Current Issues In Global Development: A Case Study Of Education Commercialization Via Joint-Programs Between Vietnamese And Overseas Universities

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1

Current Issues In Global Development: A Case Study Of
Education Commercialization Via Joint
-
Programs Between
Vietnamese And Overseas Universities

Nguyen Huu Cuong
1
,
Nhan Thi Thuy
2
, Vu Thi Phuong Thao
3

1
Min
istry of Educatio
n and Training, Vietnam,

nhcuong@moet.edu.vn

2
Da Nang Ar
chitecture University, Vietnam
,
thuynt@dau.edu.vn

3
University of Languages and International Studies, VNU, Vietnam,
thaov@student.unimelb.edu.au

Abstract

In the globalization era, higher education has become a cross
-
border arena for
universities to compete and also to collaborate
. This paper investigates trans
national
joint
-
programs as a phenomenon o
f university collaboration in this global setting, with a
focus on the case of a de
veloping country like Vietnam.
The paper first reviews
globalization and transnational higher education as one of its inevitable trends reflected in
international agendas an
d guidelines. It also lays out good practices from Australia and
different Asian countries as the framework of case study analysis. Next, from the
perspective of both quality assurance
manager/policy makers and trans
national programs
teacher participants,
the authors seek to investigate joint
-
programs in Vietnamese
universities as a case study by elucidating its recent developments and critically reflecting
upon major quality assurance issues pertaining to decision
-
making, partner selection and
curriculum.
Finally, suggestions of solutions to these issues are made based on the
aforementioned framework of effective institutional collaboration in transnational tertiary
education. This paper would offer both theoretical and practical views of transnational
join
t
-
programs to inform university managers and policy makers in the enhancement of
international collaboration in Vietnamese higher education. It also hopes to contribute to
a more pluralistic perspective of this international practice to the current researc
h field.

Key
words:
education commercialization, joint
-
programs,
trans
-
national/cross
-
border
education
, GATS services guidelines

Introduction

Background

Together with the economic spirit of the globalisation era, education has been given a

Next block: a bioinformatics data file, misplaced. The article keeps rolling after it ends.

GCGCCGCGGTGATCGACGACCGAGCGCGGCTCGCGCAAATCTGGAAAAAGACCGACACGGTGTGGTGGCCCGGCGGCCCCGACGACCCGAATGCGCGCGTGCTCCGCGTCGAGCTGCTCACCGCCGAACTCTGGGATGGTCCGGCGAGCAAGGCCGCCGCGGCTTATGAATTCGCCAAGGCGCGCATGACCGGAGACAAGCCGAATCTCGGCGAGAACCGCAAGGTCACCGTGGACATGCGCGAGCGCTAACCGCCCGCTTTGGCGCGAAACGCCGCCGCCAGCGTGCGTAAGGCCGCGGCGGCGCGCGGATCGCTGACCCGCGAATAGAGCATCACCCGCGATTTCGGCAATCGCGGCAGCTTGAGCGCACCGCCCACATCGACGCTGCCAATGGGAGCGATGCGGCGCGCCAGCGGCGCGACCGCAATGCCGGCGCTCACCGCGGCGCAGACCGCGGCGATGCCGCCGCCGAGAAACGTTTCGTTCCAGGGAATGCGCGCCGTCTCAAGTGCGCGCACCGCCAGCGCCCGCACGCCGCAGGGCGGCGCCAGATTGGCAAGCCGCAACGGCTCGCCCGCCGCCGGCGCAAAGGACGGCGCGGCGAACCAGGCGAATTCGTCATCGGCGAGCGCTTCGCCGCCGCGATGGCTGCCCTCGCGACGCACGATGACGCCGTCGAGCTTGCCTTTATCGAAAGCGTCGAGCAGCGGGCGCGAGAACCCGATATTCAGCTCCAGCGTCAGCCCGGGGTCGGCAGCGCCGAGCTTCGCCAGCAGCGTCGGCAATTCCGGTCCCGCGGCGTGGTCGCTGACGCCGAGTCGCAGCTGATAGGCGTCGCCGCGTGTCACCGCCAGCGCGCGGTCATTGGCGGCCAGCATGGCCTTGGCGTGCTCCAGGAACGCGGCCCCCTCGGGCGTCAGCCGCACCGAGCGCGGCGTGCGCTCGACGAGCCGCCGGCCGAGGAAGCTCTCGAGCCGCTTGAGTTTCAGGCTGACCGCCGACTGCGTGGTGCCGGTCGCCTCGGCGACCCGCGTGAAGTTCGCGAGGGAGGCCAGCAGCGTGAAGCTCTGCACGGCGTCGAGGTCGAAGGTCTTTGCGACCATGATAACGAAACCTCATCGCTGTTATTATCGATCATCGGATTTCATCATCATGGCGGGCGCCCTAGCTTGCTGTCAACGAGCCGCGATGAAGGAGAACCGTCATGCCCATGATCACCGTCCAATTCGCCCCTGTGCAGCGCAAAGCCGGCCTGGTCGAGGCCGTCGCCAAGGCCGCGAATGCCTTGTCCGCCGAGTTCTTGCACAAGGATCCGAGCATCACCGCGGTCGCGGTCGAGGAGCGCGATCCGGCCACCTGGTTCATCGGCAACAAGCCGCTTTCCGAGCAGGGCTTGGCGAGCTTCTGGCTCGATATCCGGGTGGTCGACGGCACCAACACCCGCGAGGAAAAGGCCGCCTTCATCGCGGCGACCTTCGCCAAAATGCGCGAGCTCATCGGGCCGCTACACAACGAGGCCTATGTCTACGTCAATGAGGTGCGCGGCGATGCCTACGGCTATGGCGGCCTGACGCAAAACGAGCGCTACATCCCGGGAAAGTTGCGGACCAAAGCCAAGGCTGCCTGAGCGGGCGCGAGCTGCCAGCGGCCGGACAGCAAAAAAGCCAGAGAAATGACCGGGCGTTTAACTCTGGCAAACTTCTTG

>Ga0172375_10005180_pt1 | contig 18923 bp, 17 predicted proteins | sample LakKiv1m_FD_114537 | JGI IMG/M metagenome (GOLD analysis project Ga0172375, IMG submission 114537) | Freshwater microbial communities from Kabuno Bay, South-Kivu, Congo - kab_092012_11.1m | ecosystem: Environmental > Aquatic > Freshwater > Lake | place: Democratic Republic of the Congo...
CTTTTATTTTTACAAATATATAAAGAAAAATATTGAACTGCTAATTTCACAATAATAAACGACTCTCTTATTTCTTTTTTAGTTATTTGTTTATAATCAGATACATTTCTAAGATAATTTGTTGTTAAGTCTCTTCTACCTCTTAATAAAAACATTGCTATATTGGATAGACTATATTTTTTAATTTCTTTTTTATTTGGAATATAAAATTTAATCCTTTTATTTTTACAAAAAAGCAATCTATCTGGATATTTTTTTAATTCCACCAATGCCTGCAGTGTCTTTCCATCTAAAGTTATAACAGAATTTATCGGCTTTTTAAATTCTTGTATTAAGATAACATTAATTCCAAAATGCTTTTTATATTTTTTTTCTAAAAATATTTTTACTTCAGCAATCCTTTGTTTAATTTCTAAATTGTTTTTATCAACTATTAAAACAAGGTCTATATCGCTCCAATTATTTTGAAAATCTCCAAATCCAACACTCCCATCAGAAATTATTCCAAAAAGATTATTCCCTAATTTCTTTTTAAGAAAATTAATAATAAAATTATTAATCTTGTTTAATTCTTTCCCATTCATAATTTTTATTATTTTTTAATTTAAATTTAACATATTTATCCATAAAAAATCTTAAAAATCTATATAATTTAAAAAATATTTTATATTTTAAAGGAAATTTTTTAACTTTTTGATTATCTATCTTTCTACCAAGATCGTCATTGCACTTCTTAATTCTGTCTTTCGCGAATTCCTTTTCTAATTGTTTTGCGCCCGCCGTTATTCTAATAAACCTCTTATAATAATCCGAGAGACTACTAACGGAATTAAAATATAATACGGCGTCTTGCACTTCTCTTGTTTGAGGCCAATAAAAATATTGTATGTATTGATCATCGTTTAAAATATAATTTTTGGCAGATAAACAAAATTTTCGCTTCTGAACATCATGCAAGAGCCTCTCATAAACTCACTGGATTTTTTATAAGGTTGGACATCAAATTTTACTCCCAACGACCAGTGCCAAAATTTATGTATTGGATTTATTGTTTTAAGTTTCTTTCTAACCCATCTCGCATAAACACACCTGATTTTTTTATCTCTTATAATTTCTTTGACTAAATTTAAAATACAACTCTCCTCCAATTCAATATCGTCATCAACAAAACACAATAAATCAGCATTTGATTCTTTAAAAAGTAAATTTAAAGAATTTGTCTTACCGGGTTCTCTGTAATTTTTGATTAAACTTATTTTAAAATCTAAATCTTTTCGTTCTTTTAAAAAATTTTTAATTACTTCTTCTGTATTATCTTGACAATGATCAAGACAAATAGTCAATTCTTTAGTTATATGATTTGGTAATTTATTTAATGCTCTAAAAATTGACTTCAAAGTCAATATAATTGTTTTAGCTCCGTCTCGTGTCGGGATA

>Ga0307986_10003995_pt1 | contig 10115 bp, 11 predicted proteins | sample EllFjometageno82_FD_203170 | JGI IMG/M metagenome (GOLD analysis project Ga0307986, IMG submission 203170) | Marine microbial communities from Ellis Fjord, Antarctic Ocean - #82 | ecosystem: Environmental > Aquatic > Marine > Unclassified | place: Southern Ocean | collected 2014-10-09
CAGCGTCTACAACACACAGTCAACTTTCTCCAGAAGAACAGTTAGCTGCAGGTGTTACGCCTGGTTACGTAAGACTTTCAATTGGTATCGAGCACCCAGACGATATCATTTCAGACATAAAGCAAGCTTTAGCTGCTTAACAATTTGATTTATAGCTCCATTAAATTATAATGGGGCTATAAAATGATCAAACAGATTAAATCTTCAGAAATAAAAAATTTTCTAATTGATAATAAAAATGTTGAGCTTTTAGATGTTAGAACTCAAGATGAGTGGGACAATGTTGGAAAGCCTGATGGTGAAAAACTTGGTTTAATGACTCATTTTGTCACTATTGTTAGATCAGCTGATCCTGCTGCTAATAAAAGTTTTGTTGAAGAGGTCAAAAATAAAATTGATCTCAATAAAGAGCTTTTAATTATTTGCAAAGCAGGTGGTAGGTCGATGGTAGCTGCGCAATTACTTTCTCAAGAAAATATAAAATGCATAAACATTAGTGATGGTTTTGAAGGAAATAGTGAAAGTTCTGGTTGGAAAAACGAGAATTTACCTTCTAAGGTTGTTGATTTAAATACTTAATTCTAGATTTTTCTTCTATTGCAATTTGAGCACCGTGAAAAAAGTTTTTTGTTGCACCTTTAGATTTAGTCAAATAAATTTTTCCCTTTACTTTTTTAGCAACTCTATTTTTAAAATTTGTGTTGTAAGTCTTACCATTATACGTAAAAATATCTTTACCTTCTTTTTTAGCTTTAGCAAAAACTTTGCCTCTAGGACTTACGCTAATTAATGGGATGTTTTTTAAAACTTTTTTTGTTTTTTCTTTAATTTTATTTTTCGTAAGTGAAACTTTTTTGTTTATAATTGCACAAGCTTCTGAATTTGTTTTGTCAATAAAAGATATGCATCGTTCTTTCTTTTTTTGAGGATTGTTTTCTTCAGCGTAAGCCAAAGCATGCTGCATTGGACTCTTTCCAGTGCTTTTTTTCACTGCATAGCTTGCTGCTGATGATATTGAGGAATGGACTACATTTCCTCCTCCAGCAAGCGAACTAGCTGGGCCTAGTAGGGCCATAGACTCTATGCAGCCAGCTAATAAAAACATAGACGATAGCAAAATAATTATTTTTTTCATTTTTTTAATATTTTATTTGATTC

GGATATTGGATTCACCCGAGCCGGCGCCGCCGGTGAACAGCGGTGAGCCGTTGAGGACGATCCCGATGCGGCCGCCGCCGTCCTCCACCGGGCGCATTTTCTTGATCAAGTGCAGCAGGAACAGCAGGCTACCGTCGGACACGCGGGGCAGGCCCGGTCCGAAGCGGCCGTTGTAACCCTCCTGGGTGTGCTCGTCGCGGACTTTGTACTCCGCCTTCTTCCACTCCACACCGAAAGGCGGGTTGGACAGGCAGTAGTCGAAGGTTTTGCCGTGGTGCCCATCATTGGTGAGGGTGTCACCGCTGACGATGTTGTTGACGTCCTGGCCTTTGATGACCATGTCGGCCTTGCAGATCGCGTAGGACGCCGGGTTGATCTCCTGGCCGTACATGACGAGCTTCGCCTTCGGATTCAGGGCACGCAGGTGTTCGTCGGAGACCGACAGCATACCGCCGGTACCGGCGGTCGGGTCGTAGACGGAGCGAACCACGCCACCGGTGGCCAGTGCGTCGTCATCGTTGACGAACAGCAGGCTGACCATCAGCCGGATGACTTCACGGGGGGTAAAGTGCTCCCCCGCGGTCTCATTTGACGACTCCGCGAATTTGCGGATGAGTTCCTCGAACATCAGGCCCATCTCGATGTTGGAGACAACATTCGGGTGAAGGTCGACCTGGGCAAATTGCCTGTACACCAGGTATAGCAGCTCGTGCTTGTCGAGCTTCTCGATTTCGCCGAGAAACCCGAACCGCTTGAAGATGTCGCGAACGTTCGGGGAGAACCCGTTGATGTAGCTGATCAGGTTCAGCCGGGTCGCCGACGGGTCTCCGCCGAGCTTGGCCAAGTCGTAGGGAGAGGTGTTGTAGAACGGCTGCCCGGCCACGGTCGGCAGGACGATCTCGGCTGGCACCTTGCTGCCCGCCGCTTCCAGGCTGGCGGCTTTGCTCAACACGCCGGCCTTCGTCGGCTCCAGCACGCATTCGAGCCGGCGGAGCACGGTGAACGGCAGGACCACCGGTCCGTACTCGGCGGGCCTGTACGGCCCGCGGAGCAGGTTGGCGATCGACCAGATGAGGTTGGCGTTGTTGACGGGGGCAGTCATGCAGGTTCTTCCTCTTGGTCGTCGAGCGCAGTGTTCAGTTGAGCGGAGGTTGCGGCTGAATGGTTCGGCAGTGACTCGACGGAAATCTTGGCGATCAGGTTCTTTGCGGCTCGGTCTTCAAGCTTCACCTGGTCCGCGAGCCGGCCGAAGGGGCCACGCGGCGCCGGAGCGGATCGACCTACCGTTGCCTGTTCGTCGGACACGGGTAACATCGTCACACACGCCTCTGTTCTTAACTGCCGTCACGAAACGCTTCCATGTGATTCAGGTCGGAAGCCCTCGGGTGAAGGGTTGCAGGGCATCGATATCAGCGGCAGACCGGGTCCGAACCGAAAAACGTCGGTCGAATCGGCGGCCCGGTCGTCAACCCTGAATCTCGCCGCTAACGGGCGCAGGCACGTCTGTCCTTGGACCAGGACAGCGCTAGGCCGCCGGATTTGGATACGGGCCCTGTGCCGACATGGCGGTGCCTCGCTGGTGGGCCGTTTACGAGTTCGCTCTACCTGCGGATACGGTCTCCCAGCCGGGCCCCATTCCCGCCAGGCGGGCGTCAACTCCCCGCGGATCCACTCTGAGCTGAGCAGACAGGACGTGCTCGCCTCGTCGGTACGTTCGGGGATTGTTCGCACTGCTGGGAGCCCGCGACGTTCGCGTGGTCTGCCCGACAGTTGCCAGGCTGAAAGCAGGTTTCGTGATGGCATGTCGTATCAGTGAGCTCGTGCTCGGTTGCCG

fundamental place

in the
international trade place. Attributing to this universal phenomenon is
not only the tradi
tional role of education as
knowledge generator, which is increasingly
important in the current knowledge
-
based economy, but also its role as revenue generator

-

acknowledged by governments as a significant service sector in the economy

(
Shin & Harman,
2009
)
. Regarded as a direct result of globalisation, the latter role of education is we
ll manifested
in the education commercialisation trend that now can be ob
served in the academic mobility
taking place in almost every country
(
Gezgin, 2009
)
.
The increase in v
olumes of student
mobility in educa
tion
-
exporting countries, program mobility in local partner institutions and
institution mobility in the form of opening campuses

abroad have all been deemed
important
trait
s

of cross
-
border higher education, and accordingly, of internationally educational

trade.


08

Fall


2

Recently, the global flow of academic mobility has been increasingly facilitated at international
and national level.
According to
Altbach and

Knight
(
2007
)
,
there have been a number of inter
-
governmental initiatives such as the General Agreement on Trade in Services (GATS) advocated
by the World Trade Organization (WTO) to promote international free trade in service sectors,
including education. This
, in turn, will pave the way for education to be exported to a larger
scale and via a greater variety of forms, such as distance education, franchising courses or
degrees, off
-
shore campuses and joint
-
programs.

In addition, as the
institutional competitiv
e edge is now essentially embodied in
internationalisation context, cooperation and collabora
tion with overseas partners are regarded a
priority in
institutions’ strategic plans and visions
(
Shin & Harman, 2009
)
.

As presented in
previous research
(
Altbach & Knight, 2007
;
Deem, Mok, & Lucas, 2008
;
Ziguras, 2003
)
,
this
partnership could be character
ize
d
by two main patterns
. First,
there is a relatively distinct
identification of the providers and buyers of trans
-
national higher education. S
ervi
ce providers
are normally
from
devel
oped countries


especially English
-
speaking ones, and

“buying”
countries are developing nations in the As
ian and Latin American regions
(
Altbach & Knight,
2007, p. 294
)
.
However, noticeably, although the providers could be the elite such as top
European and American universities, who have sent off
-
shore campuses to Singapore and
Quatar, among

them exist many

of
lower ranked or less reputable

institutions. These
are
interested in the population who are not qualified enoug